10 thoughts
last posted Nov. 2, 2015, 7:23 p.m.
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Shirley Baker at the London Photographers Gallery Women, children and loitering men.

Interesting photographs that are inherently polemic but manage to feel impossible in the era they were taken and at the same time echo the continuity of the late Victorian slums.


Went to see the Rising Tide on the banks of the Thames this weekend.

Four sculptures of horses with their heads substituted for the those of oil well pumps sit on the foreshore. Their riders, naturalisticly sculpted, look at the sky, their eyes closed.

The rise and fall of the river results in a dynamic artwork.


Last night I attended a talk by photographer Simon Norfolk who takes very beautiful landscape photos of cities and in particular of Kabal as part of a body of work on war and imperialism.

In person Norfolk was funny and often camp as he talked about his Marxist background and railed against the complacent violence that the British have used in Afghanistan and Iraq. Unlike a lot of these talks he seemed much more energised by the audience questions and was very willing to enter into dialogues.


As part of a work trip I visited Digital Revolution, a fairly haphazard collection of digital culture.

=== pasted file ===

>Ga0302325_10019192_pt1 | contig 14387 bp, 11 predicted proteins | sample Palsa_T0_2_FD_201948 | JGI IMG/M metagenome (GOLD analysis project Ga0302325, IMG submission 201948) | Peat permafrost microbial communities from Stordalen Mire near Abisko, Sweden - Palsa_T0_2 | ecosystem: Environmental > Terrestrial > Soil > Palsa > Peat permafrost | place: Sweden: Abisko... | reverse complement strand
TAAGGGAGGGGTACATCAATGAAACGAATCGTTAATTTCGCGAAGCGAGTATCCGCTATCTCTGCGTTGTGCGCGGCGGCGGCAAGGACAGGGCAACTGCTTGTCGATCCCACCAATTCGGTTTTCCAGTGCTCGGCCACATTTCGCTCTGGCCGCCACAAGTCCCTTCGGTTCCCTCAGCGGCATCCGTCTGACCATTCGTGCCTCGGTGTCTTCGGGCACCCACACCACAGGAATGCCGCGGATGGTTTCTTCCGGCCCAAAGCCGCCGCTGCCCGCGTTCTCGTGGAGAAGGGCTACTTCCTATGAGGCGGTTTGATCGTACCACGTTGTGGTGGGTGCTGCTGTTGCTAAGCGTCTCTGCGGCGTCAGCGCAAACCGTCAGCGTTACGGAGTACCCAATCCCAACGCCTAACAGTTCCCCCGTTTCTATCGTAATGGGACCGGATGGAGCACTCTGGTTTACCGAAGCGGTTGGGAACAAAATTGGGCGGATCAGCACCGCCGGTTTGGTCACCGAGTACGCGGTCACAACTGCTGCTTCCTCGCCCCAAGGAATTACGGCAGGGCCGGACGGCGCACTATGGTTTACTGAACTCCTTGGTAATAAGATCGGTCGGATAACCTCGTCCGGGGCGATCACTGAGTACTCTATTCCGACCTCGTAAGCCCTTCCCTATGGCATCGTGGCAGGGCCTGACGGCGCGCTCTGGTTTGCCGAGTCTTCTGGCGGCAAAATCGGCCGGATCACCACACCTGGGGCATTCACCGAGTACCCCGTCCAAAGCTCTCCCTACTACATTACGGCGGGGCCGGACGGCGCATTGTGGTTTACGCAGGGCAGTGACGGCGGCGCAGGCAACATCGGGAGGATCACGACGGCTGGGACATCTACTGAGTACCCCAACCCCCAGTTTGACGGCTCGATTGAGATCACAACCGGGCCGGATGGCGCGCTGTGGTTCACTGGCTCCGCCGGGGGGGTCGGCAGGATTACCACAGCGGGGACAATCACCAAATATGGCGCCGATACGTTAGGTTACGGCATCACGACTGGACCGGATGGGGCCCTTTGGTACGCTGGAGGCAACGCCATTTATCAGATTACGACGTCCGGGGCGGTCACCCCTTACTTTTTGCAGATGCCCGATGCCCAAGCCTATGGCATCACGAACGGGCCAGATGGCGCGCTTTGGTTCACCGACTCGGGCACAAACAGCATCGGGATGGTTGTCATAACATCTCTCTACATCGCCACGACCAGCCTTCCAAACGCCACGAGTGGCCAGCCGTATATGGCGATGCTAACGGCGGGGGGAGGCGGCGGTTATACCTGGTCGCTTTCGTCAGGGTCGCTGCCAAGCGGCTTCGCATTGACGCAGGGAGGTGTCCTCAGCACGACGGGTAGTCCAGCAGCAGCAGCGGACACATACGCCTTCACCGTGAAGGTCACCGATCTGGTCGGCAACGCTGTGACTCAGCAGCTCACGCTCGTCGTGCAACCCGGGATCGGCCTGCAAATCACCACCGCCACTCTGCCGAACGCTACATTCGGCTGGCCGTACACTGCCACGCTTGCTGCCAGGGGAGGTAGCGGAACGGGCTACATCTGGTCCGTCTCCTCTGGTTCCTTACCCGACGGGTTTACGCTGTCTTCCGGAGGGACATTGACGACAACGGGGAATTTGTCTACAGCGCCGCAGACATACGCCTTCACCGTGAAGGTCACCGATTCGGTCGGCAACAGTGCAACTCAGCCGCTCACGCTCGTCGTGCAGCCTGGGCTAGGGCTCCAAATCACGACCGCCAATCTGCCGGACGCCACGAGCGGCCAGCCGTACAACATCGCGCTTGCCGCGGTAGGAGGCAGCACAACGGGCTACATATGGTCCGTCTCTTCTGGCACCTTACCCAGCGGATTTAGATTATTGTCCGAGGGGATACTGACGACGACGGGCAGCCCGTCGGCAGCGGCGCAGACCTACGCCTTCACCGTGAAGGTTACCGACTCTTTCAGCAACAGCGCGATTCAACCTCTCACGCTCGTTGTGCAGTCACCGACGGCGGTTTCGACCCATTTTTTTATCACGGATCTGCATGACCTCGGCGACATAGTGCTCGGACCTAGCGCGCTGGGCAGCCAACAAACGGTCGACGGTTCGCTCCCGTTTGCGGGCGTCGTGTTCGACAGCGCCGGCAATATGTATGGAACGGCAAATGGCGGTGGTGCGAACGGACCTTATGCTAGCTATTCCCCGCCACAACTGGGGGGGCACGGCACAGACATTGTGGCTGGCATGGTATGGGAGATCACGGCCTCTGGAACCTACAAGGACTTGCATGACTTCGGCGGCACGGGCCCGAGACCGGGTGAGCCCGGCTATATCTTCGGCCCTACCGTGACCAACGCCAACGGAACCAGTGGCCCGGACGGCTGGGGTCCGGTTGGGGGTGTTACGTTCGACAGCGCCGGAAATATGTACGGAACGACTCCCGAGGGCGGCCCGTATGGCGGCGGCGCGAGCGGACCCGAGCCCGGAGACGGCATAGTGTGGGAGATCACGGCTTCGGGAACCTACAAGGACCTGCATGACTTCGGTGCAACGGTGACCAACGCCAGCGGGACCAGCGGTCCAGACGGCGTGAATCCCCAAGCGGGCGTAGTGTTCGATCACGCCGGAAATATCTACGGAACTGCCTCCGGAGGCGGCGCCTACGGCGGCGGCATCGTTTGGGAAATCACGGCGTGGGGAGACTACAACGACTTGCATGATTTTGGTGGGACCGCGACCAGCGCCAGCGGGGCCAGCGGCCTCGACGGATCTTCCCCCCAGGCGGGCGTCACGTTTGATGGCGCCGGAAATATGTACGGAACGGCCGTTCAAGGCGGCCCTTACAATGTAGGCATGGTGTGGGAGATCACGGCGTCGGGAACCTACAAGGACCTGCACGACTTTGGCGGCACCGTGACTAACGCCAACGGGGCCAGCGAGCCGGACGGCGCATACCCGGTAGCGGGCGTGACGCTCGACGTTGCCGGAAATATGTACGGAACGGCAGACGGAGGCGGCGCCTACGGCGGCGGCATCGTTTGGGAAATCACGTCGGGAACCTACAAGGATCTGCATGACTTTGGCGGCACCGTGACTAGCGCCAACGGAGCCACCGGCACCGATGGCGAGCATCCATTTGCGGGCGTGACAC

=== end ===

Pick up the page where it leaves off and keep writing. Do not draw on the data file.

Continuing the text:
The movement responsive stuff was interesting as ever but the real thing that struck me was the pace of change that saw things going from the big boxes of the Fairlight synthesiser to the iMac in approximately a single decade.


Saw Medea yesterday (first time, and possibly first Greek theatre adaptation). Amazing performance from Helen McCrory as the spurned wife, consumed by rage against her unfaithful husband. She never succumbs to the temptation of melodrama but conveys the shifting feelings of the principal with conviction.

The production is relatively lavish with a large cast and ornate dressing that combines pre-WW2 domestic style with Greek motifs. The use of the chorus is well-thought out with excellent choreography and a mischievous mixture of encouragement, support and horror.

The final scene where the chorus pleads for the gods to save Medea's children captures perfectly the ambiguity of the observers and of the attitude of the Olympian pantheon.

Medea shifting emotions seem to echo mental illness at times but stay within the bounds of ancient Greek cultural values. She is bad rather than mad and before the play starts guilty of defying all the conventions of her world, an individual making herself against the world.

The music is atmospheric and written, I found afterwards, by Goldfrapp.

The mixed ability of the supporting cast is the only blemish in pleasurable but disturbing piece of theatre.


Saw The Crucible at the Old Vic yesterday. Interesting production in the round and actually the first time I've ever seen the play performed.

There was a particularly interesting part during the courtroom proceedings where the girls are perfectly choreographed during their "possession" and the result was extremely uncanny and unsettling.

As a nice touch a set of metal rails ran through the centre of the stage and the rest of the theatre was dressed as a derelict foundry.